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Congressional Research Service, “Pivot to the Pacific? The Obama Administration’s “Rebalancing” Toward Asia,” March 28, 2012
In the fall of 2011, the Obama Administration issued a series of announcements indicating that the United States would be expanding and intensifying its already significant role in the AsiaPacific, particularly in the southern part of the region. The fundamental goal underpinning the shift is to devote more effort to influencing the development of the Asia-Pacific’s norms and
rules, particularly as China emerges as an ever-more influential regional power. Given that one purpose of the “pivot” or “rebalancing” toward the Asia-Pacific is to deepen U.S. credibility in the region at a time of fiscal constraint, Congress’s oversight and appropriations roles, as well as its approval authority over free trade agreements, will help determine to what extent the Administration’s plans are implemented and how various trade-offs are managed.
Areas of Continuity.Much of the “pivot” to the Asia-Pacific is a continuation and expansion of policies already undertaken by previous administrations, as well as earlier in President Obama’s term. Since President Obama’s inauguration in 2009, the United States has given considerable time and emphasis to Southeast Asia and to regional multilateral institutions. Under President George W. Bush, the United States emphasized the strengthening of relations with existing allies in Asia, began moving toward a more flexible and sustainable troop presence in the region, concluded a free trade agreement (FTA) with South Korea, brought the United States into the Trans-Pacific Partnership (TPP) FTA negotiations, and forged new partnerships with India and Vietnam. All of these steps have been furthered by the Obama Administration.
Transformational Elements.That said, there are a number of new aspects of the shift. The most dramatic lie in the military sphere. As part of a plan to expand the U.S. presence in the southwestern Pacific and make it more flexible, the Obama Administration has announced new deployments or rotations of troops and equipment to Australia and Singapore. U.S. officials have also pledged that planned and future reductions in defense spending will not come at the expense of the Asia-Pacific (nor of the Middle East). Additionally, underlying the “pivot” is a broader geographic vision of the Asia-Pacific region that includes the Indian Ocean and many of its coastal states.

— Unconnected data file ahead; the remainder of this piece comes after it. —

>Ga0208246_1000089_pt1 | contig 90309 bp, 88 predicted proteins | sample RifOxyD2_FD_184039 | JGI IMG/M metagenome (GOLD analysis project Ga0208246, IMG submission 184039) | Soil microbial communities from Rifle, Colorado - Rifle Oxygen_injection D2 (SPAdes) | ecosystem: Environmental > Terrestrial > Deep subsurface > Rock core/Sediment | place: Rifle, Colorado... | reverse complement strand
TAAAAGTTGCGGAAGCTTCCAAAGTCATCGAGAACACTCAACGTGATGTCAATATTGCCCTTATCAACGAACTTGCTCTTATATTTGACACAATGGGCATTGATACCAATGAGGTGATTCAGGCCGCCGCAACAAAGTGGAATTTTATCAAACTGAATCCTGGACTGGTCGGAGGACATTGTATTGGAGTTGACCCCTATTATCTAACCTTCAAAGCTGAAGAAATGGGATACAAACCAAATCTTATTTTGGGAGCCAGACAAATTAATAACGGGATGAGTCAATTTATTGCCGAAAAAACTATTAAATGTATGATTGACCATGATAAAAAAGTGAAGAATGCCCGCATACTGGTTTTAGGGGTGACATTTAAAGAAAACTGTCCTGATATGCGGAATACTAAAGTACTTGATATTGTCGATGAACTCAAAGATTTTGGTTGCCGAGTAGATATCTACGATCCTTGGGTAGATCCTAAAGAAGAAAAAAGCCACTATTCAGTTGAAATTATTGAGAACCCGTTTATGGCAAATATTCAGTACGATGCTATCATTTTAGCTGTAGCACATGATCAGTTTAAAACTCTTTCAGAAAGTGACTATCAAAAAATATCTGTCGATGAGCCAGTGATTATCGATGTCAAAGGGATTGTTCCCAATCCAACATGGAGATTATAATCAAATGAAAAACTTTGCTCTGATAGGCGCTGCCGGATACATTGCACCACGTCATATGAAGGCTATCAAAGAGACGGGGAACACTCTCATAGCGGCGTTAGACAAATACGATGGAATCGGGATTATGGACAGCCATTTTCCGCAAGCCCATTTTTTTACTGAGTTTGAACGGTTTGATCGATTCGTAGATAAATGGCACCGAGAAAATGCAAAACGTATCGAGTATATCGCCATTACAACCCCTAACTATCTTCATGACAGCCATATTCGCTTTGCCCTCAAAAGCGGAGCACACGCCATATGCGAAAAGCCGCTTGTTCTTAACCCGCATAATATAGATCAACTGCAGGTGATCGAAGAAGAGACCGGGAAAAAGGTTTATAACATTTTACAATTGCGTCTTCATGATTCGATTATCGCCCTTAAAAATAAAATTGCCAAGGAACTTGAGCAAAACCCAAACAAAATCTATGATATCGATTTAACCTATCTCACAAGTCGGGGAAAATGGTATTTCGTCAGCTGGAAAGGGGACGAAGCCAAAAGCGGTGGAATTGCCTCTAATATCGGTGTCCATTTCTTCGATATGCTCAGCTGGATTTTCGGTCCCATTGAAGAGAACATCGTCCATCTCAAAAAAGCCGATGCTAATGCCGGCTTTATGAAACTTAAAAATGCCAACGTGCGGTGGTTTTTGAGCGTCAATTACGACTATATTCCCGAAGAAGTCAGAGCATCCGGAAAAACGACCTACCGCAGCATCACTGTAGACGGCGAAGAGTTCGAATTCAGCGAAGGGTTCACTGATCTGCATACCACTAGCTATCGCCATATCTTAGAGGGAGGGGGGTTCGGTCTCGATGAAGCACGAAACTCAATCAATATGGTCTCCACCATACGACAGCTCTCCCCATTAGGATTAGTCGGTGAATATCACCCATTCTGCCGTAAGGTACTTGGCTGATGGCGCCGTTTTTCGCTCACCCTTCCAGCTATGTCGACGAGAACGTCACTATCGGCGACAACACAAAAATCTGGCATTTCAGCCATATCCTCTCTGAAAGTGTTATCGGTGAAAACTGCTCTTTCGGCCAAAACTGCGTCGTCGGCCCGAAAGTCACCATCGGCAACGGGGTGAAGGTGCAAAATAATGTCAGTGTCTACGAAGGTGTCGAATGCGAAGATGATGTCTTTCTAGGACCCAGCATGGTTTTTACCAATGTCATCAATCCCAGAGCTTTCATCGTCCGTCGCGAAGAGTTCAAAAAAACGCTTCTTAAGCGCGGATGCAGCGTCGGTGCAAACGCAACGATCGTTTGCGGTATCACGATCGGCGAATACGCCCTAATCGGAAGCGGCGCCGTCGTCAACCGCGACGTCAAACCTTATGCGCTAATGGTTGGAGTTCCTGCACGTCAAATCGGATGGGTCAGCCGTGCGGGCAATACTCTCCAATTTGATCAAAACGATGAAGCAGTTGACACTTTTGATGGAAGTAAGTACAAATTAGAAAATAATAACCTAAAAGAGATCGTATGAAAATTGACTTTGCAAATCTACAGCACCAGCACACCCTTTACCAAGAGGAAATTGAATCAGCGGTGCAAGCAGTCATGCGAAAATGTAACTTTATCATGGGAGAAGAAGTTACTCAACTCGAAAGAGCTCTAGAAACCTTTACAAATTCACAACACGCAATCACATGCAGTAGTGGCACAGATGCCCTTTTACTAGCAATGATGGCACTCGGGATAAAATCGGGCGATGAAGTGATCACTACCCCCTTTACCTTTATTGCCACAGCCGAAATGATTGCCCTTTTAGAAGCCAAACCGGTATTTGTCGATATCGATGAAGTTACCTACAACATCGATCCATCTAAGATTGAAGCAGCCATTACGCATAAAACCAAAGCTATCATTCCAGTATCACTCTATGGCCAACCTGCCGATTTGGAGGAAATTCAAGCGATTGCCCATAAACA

Benefits, Costs, and Risks. Underlying the “pivot” is a conviction that the center of gravity for U.S. foreign policy, national security, and economic interests is being realigned and shifting towards Asia, and that U.S. strategy and priorities need to be adjusted accordingly. For many observers, it is imperative that the United States give more emphasis to the Asia-Pacific. Indeed, for years, many countries in the region have encouraged the United States to step up its activity to provide a balance to China’s rising influence.
There are a number of risks to the “pivot,” however. In an era of constrained U.S. defense resources, an increased U.S. military emphasis on the Asia-Pacific region might result in a reduction in U.S. military capacity in other parts of the world. Another budgetary consideration is that plans to restructure U.S. military deployments in Asia and minimize cuts in the Navy may run up against more restrictive funding constraints than plans yet assume. Additionally, the perception among many that the “rebalancing” is targeted against China could strengthen the hand of Chinese hard-liners. Such an impression could also potentially make it more difficult for the United States to gain China’s cooperation on a range of issues. Additionally, the prominence the Obama Administration has given to the initiative has raised the costs to the United States if it or successor administrations fail to follow through on public pledges made, particularly in the military realm.
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